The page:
Press play and listen to our 3 Tip Challenge designed to provide you with Ross’s three essential tips when applying for roles in senior leadership:

If you enjoyed this article please tweet the knowledge forward and share it with your community! 



Until next time ~ Keep inspiring! 

What science knows vs what education does

What is the longest period of time you can focus your attention without your mind beginning to wander and your concentration plummeting off a cliff?

Wikipedia states that the maximum attention span for the average human is 5 minutes.  The longest time for healthy teenagers and adults is 20 minutes.

However, according to the National Center for Biotechnology Information, at the U.S. National Library of Medicine, the average attention span of a human being has dropped from 12 seconds in 2000 to 8 seconds in 2013. This is one second less than the attention span of a goldfish.

Inspiration 4 Teachers Podcast Show8 seconds to a maximum of 20 minutes is a startling difference, and worrying if you are an educator, but there are two key types of attention.  The 8 second attention span is known as ‘transient attention’ which is a short-term response to a stimulus that temporarily attracts or distracts attention.

Where educators need to focus their energy for learning is on selective sustained attention, also known as ‘focused attention’.  It is the level of attention that produces results on a task over time.  But if we only have a maximum of 20 minutes, why are most school lessons constructed around a 50 – 70 minute lesson structure, four to five times a day?  That means in the average school day there are around 20, twenty minute learning opportunities before breaks are considered.  If that seems like a lot, once you add in classroom transient distractions it’s possible that those opportunities for sustained concentration significantly decrease.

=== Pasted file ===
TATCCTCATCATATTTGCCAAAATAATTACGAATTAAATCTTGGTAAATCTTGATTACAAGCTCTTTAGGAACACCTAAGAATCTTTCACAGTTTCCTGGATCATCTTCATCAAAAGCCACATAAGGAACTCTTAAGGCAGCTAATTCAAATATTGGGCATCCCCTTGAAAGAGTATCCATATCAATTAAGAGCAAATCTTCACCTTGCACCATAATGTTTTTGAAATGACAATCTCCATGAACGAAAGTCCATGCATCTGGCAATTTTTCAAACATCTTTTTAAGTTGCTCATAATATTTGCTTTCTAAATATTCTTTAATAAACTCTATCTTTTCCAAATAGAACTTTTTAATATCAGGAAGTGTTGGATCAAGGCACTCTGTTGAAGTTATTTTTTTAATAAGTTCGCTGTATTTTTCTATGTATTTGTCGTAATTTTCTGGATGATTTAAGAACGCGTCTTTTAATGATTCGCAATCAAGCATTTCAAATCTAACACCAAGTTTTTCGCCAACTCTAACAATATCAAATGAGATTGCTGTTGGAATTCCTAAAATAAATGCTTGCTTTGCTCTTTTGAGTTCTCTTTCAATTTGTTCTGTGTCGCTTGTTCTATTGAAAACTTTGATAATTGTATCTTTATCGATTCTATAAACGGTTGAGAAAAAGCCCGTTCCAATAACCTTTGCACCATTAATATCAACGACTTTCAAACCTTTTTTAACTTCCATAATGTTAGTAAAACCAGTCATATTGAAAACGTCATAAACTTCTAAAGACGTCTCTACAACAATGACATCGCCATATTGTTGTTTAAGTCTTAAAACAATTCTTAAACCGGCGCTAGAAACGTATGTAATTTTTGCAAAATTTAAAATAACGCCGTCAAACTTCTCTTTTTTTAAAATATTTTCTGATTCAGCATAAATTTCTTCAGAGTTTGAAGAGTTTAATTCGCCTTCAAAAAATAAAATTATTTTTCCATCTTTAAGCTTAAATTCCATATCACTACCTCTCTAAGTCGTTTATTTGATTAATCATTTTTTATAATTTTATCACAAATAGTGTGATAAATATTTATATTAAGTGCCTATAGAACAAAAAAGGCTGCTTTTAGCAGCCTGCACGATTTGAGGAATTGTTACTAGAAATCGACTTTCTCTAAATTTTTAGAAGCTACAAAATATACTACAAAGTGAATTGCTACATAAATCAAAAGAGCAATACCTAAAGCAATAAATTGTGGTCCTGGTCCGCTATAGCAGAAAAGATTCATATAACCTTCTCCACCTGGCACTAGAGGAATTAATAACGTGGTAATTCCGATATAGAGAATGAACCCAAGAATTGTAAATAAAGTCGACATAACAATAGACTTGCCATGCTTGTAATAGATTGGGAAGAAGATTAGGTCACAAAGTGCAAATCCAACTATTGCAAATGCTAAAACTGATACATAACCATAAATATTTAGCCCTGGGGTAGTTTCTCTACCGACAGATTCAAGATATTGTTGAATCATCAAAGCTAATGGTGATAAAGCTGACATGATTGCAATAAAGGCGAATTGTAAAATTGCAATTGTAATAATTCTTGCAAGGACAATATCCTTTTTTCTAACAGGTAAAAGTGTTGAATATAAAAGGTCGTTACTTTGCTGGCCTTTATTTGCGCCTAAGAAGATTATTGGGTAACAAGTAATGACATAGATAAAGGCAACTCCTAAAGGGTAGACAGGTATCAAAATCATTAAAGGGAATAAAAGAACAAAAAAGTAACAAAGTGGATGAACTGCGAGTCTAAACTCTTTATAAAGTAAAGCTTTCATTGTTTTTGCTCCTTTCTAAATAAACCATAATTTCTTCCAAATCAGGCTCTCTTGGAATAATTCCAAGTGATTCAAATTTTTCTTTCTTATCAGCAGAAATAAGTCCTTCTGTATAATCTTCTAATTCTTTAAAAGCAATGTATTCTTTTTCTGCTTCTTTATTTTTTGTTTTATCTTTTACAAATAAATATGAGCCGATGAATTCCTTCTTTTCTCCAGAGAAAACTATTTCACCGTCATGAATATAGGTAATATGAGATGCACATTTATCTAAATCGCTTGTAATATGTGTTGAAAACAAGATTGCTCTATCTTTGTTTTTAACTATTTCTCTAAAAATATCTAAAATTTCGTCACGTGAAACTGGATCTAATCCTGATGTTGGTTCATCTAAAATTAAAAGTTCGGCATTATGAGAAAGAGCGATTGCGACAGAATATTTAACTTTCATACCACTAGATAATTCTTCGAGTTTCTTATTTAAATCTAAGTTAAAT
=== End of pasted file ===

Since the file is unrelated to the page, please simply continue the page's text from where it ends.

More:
How do educators and schools address these lack of opportune moments for learning?  Shorter school days, more frequent lessons or breaks, the options are vast, but this is where we must focus our thought back on what science knows to be true.

Studies into the investigation of physical activity for learning reveal that:

“… breaks throughout the day can improve both student behaviour and learning (Trost, 2007)” (Reilly, Buskist, and Gross, 2012).